Non-Browning Canadian Apples to Be Vetted By USDA
The so-called "Arctic" apples have the gene that causes oxidation suppressed, using technology from an Australian firm who developed it for potatoes.
This doesn't mean the apple will stay sound; it just means there won't be as many visual cues that the apple slice you're about is going to collapse into partially-fermented mush in your mouth. Even if the USDA approves it (which isn't a sure thing at all), there's no guarantee that American companies will rush right out and plant these Frankentrees.
So, food traitors from the Okanagan, while you wait ten years for a decision from our famously efficient and easy-to-work-with government, I have a great idea for a product that will prevent apples from browning after they've been cut. It's got a slightly clinical name, but it works like a charm, doesn't hurt the environment, is cheap as dirt, works in single-serving packages, and increases the visual appeal of the apple. Are you ready? Here we go:
You know, water with a shot of neutral vinegar in it, dissolved vitamin C pills, or a little lemon juice. You could even (dare I say it?) use apple cider vinegar. I cringe to think how much money you paid to license this genetic modification, and how much the Aussies spent to develop it.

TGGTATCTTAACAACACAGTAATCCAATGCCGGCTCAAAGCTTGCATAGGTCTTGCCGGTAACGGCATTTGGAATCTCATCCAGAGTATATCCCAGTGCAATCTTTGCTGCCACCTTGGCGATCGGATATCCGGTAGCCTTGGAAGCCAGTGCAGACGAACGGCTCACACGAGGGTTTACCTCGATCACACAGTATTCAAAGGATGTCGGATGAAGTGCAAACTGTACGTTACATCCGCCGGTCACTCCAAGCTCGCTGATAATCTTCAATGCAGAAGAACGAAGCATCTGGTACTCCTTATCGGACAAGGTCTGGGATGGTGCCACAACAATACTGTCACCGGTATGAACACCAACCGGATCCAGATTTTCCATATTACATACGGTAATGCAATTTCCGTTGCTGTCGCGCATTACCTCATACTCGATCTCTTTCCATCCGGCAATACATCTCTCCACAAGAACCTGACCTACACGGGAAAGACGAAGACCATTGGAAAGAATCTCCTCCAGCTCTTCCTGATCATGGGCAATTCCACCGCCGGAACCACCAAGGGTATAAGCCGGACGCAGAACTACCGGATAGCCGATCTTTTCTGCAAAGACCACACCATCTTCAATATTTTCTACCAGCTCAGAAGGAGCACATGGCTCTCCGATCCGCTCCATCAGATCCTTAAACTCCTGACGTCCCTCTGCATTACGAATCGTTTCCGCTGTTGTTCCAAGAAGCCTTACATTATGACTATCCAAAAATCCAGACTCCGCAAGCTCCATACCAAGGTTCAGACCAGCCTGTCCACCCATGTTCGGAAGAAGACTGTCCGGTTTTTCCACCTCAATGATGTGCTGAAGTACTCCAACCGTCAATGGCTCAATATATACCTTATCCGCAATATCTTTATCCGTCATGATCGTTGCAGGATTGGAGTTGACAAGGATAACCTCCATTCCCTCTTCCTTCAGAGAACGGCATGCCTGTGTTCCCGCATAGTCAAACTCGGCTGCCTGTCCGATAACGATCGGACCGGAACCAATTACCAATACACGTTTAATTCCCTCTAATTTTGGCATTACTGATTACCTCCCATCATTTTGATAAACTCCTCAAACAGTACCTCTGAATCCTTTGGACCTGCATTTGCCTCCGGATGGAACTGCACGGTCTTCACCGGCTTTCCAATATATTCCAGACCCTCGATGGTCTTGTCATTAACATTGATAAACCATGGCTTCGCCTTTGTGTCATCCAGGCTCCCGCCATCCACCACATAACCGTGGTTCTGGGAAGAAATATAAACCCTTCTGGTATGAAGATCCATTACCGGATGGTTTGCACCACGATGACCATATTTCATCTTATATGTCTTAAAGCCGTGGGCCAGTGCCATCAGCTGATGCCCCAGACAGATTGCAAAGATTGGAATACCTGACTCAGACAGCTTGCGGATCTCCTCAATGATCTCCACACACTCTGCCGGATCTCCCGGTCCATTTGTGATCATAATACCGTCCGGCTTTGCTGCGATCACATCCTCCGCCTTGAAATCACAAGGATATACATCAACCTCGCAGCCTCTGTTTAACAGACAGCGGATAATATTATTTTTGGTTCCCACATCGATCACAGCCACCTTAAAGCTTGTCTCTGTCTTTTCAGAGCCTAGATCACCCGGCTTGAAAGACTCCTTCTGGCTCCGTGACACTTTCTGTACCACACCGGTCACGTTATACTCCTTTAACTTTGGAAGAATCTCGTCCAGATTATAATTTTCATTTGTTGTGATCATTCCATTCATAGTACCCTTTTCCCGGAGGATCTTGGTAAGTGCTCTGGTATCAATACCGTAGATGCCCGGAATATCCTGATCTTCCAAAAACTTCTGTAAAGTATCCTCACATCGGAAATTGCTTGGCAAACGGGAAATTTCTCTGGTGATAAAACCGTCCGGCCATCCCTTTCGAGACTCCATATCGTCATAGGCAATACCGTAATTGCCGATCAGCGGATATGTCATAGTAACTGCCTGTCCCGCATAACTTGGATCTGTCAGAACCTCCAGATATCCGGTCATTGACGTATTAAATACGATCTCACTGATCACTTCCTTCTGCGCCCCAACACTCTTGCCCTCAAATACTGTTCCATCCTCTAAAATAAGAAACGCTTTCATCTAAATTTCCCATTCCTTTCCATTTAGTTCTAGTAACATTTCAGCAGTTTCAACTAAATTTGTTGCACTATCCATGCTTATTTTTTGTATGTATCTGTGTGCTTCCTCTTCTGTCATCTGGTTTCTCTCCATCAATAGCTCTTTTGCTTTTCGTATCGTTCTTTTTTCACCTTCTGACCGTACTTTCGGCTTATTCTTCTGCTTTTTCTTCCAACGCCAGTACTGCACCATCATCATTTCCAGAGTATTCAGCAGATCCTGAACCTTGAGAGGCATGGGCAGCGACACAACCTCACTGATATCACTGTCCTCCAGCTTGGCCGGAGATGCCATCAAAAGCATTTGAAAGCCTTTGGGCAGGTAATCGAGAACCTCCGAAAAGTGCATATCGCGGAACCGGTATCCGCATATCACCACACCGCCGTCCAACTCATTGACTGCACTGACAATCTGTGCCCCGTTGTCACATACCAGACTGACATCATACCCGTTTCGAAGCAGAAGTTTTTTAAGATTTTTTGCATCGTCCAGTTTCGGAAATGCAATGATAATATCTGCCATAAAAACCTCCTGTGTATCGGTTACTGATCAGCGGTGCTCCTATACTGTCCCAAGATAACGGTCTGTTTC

If you wanted to put a little gamesmanship into it, you could put a finger lime vesicle into each opaque package; it'd be like Schrödinger's apple slices--until you opened the package and saw whether the lime vesicle had burst in transport, releasing its juice and thus saving the apple, the apples would have to be declared technically half brown and half white.
Meanwhile, leave our fruit alone and stop monkeying around with the genetics, especially for such low-value "improvements" as these. What a waste of resources; Norman Borlaug must be spinning in his grave.